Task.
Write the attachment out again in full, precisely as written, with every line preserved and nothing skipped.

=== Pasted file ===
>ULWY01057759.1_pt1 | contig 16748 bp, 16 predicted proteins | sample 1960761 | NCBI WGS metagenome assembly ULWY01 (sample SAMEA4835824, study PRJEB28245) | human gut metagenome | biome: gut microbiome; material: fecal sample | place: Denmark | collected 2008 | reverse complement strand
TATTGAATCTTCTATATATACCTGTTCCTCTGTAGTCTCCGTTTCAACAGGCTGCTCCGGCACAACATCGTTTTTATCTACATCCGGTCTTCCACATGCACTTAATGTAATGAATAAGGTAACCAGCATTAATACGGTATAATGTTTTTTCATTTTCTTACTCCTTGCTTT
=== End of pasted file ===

>ULWY01057759.1_pt1 | contig 16748 bp, 16 predicted proteins | sample 1960761 | NCBI WGS metagenome assembly ULWY01 (sample SAMEA4835824, study PRJEB28245) | human gut metagenome | biome: gut microbiome; material: fecal sample | place: Denmark | collected 2008 | reverse complement strand
TATTGAATCTTCTATATATACCTGTTCCTCTGTAGTCTCCGTTTCAACAGGCTGCTCCGGCACAACATCGTTTTTATCTACATCCGGTCTTCCACATGCACTTAATGTAATGAATAAGGTAACCAGCATTAATACGGTATAATGTTTTTTCATTTTCTTACTCCTTGCTTT